Moreover, the expression of targets, including ACE2, TMPRSS2, IL-1α, IL-8, IL-6, and CCL-2 in SARS-CoV-2 infected cells, were significantly suppressed by NIT-X. By supporting protective immunity while inhibiting pro-inflammatory cytokines, inhibiting viral infection and replication, inducing apoptosis, and protecting against tissue damage, BBR is a promising candidate for preventing and treating Covid-19 and SARS. Given the high oral bioavailability and safety of BBR nanomedicine, it may lead to the development of BBR as an orally active therapeutic against Covid-19 and SARS (Wang et al., 2021a, b).

Many clinical trials have been conducted that suggest a wide range of therapeutic applications for BBR. These clinical trials confirmed that using BBR in a dose of 0.6–1.6 g/day did not produce any toxic effects. The effective dose of BBR was 1–2 g/day for different diseases, mainly inflammatory ones (Imenshahidi and Hosseinzadeh 2019, Guo, Chen et al. 2021). Depending on these findings, 1.5 g/day could be effective and safe in Covid-19 patients.

BBR has been shown to inhibit SARS-CoV-2 infectivity by interfering with the binding of SARS-CoV-2 to the ACE2 rather than inhibiting ACE2-driven viral entry (Wu et al. 2020). Similarly, a molecular docking study demonstrated that BBR could inhibit host transmembrane protein serine-type 2 (TMPRSS2), which is implicated in activating SARS-CoV-2 spike protein (Wang et al. 2021a, b). As well, BBR has been proven to block SARS-CoV-2 RNA-dependent RNA polymerase (RdRp), three chymotrypsin protease (3CLpro), and main protease (Mpro); suggesting BBR may inhibit the proliferation of SARS-CoV-2 (Narkhede et al. 2020). These findings indicate that BBR may decrease SARS-CoV-2 pathogenicity by inhibiting viral entry via suppression of ACE2 and TMPRSS2. In addition, BBR may lessen SARS-CoV-2 infectivity by inhibiting the proliferation of SARS-CoV-2. The potential role of BBR in Covid-19 is related to improving the immune response in the early phase of SARS-CoV-2 infection, with suppression of SARS-CoV-2-induced hyper-inflammation in the late phase (Wang et al. 2021a, b). Therefore, BBR could be a preventive and therapeutic agent in Covid-19 by targeting inflammatory signaling pathways with suppression of entry/infectivity of SARS-CoV-2 (Fig. 7). Moreover, BBR can be combined with other anti-SARS-CoV-2 drugs like remdesivir (Pizzorno et al. 2020). The mechanism of action of BBR in the treatment of Covid-19 pneumonia and pulmonary fibrosis is through TNF-α inhibited inflammatory reaction and reduced the activation of fibroblasts. Also, BBR inhibited the synergistic effect between IL-6 and STAT-3, and reduced the inflammatory response. Lastly, BBR inhibits the chemotaxis of CCL-2 to fibroblasts and reduces inflammation (Cao et al. 2019). Further clinical trials and prospective studies are recommended in this field to confirm the potential therapeutic effects of BBR in managing Covid-19.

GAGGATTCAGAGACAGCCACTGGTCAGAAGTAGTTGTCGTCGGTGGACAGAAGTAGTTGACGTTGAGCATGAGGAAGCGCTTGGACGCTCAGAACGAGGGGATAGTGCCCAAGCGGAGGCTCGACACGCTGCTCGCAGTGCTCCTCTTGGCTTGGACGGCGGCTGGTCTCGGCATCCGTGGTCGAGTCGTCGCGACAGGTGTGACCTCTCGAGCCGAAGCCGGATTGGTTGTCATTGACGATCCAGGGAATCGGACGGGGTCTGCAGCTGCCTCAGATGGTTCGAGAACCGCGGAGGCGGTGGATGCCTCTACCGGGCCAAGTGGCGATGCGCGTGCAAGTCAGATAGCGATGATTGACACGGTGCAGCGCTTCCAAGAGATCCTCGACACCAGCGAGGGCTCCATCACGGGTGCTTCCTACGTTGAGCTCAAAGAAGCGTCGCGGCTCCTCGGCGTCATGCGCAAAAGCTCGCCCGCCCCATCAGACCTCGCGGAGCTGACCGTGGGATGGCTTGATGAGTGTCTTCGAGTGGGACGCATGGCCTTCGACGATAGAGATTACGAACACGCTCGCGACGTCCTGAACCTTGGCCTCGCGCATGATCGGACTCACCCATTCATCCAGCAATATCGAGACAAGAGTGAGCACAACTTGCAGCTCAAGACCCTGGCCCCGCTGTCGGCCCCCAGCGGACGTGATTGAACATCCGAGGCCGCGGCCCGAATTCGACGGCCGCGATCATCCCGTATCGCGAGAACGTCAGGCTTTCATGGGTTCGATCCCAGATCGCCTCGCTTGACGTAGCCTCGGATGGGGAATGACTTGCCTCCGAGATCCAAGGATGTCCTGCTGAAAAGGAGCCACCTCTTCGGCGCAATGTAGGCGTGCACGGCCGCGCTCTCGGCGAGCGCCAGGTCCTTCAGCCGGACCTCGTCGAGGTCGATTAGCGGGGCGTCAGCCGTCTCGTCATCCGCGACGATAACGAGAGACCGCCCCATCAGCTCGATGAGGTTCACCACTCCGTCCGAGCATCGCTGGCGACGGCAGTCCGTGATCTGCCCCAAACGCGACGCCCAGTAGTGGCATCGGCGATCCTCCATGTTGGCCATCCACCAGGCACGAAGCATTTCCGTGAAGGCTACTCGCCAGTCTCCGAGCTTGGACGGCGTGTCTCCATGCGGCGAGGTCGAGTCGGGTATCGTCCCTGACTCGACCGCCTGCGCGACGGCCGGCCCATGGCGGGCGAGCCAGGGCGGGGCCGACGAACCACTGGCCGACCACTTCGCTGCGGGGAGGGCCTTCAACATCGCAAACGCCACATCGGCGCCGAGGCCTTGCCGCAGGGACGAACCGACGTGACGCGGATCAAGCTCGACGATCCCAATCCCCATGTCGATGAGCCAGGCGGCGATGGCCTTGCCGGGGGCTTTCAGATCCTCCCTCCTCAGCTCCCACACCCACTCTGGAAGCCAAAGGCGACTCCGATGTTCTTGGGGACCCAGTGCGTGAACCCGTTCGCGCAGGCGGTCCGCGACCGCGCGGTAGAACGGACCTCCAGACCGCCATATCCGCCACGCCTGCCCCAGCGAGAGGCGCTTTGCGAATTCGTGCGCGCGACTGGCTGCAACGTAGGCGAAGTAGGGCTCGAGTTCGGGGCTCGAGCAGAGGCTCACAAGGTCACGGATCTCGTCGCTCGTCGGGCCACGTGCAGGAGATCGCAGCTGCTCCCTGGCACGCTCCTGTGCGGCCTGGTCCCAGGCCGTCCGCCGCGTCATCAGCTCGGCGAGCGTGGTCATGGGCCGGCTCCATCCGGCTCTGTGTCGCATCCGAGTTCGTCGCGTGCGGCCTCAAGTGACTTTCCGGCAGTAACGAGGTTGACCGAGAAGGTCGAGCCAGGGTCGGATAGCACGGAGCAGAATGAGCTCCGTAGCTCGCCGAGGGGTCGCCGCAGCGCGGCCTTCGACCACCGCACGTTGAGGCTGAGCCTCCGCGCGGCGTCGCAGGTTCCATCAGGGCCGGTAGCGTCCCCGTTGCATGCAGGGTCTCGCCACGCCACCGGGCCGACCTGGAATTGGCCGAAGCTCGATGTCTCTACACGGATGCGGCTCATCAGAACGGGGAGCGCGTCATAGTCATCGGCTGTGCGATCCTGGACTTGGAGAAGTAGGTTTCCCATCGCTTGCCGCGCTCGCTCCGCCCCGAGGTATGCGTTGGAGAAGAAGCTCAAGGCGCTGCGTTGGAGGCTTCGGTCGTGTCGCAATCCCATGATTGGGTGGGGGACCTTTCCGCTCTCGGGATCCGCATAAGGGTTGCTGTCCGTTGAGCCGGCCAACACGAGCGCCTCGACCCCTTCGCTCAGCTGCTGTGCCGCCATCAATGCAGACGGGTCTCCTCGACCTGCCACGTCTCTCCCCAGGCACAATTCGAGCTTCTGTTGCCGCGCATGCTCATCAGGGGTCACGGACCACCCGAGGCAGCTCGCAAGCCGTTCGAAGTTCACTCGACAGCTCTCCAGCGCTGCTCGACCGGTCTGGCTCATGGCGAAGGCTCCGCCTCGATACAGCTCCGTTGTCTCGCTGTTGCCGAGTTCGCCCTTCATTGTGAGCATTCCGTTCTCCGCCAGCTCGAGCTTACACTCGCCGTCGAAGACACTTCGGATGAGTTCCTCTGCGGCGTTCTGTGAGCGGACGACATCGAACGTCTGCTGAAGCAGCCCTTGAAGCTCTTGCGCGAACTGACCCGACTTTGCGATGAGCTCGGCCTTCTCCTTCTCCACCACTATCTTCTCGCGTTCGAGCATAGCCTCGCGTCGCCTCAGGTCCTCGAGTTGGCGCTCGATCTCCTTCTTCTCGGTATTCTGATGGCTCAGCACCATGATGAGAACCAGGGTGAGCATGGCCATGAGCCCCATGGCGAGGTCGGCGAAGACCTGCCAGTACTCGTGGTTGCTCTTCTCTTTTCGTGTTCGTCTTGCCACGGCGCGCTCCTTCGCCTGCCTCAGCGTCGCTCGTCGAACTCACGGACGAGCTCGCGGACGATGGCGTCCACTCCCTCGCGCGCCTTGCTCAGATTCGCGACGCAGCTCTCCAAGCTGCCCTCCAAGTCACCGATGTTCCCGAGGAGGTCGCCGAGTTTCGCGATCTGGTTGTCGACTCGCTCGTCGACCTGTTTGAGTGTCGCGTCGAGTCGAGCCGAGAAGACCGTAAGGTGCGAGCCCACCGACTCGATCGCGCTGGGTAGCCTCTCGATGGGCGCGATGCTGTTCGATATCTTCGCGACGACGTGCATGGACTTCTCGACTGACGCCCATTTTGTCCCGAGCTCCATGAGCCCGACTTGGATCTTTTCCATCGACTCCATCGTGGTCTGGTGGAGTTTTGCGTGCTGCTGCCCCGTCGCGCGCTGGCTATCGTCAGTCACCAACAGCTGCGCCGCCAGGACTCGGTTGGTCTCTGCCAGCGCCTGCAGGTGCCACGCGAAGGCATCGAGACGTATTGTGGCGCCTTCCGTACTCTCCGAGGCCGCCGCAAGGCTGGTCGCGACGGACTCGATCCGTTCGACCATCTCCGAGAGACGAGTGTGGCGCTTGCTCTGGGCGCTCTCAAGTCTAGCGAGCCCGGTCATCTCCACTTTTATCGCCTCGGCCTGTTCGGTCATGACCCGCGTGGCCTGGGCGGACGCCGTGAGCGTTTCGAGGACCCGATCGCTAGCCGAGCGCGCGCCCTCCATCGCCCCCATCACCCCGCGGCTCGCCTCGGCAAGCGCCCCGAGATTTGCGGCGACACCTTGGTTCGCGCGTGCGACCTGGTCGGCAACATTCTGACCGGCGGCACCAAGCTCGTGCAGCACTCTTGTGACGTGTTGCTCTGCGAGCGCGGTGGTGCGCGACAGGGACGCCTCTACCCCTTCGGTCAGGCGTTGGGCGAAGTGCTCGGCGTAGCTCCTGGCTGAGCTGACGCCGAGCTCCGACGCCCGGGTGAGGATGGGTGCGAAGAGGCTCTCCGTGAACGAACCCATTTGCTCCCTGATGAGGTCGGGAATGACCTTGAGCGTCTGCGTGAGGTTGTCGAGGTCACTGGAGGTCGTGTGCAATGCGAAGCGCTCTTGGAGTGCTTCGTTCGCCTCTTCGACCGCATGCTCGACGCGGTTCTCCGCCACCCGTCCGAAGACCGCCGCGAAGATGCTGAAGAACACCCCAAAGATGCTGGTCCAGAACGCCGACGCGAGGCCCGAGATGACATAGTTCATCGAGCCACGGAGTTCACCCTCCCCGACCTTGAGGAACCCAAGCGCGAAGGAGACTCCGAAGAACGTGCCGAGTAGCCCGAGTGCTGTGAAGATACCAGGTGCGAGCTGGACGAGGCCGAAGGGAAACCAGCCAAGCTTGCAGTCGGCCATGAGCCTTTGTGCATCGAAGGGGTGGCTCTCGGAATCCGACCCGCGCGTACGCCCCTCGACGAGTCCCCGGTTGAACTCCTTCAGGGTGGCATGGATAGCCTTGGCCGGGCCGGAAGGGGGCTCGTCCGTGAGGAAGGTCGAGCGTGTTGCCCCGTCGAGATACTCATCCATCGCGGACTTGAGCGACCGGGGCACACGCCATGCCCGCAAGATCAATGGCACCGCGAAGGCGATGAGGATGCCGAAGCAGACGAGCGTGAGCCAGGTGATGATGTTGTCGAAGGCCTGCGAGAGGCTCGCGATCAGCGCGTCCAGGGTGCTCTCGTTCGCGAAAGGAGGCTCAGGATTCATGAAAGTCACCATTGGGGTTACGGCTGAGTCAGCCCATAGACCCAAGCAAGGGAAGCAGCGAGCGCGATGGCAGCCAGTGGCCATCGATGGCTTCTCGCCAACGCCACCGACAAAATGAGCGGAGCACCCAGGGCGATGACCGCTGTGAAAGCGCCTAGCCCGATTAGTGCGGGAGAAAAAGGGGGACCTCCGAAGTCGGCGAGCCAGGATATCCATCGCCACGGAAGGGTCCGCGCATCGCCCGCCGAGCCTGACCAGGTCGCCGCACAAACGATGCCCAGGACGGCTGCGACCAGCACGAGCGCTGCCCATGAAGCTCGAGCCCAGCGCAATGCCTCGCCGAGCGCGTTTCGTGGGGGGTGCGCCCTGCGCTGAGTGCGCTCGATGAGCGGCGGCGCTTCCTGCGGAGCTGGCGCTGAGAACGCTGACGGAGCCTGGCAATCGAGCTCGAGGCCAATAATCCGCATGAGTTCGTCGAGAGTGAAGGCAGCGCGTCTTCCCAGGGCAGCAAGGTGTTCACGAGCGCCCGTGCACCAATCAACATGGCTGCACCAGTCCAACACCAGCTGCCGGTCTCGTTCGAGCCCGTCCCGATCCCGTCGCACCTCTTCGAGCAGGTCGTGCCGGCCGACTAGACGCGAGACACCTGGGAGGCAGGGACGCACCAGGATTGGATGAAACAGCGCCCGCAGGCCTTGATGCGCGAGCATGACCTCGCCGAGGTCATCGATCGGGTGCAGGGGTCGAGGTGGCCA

Fig. 7
figure 7

Anti-SARS-CoV-2 mechanisms of berberine


BBR has potent anti-inflammatory, antioxidant, and antiviral effects. Therefore, it can be used as a possible anti-SARS-CoV-2 agent. BBR inhibits the proliferation of SARS-CoV-2 and attenuates the associated inflammatory disorders linked by the activation of inflammatory signaling pathways. BBR has the ability to inhibit the release of pro-inflammatory cytokines through the inhibition of NF-κB and p38MAPK signaling pathways, which are highly activated during SARS-CoV-2 infection. Indeed, BBR can mitigate the risk of ALI/ARDS in patients with severe Covid-19. In this sense, clinical trials and prospective studies are suggested to illustrate the potential role of BBR in treating Covid-19.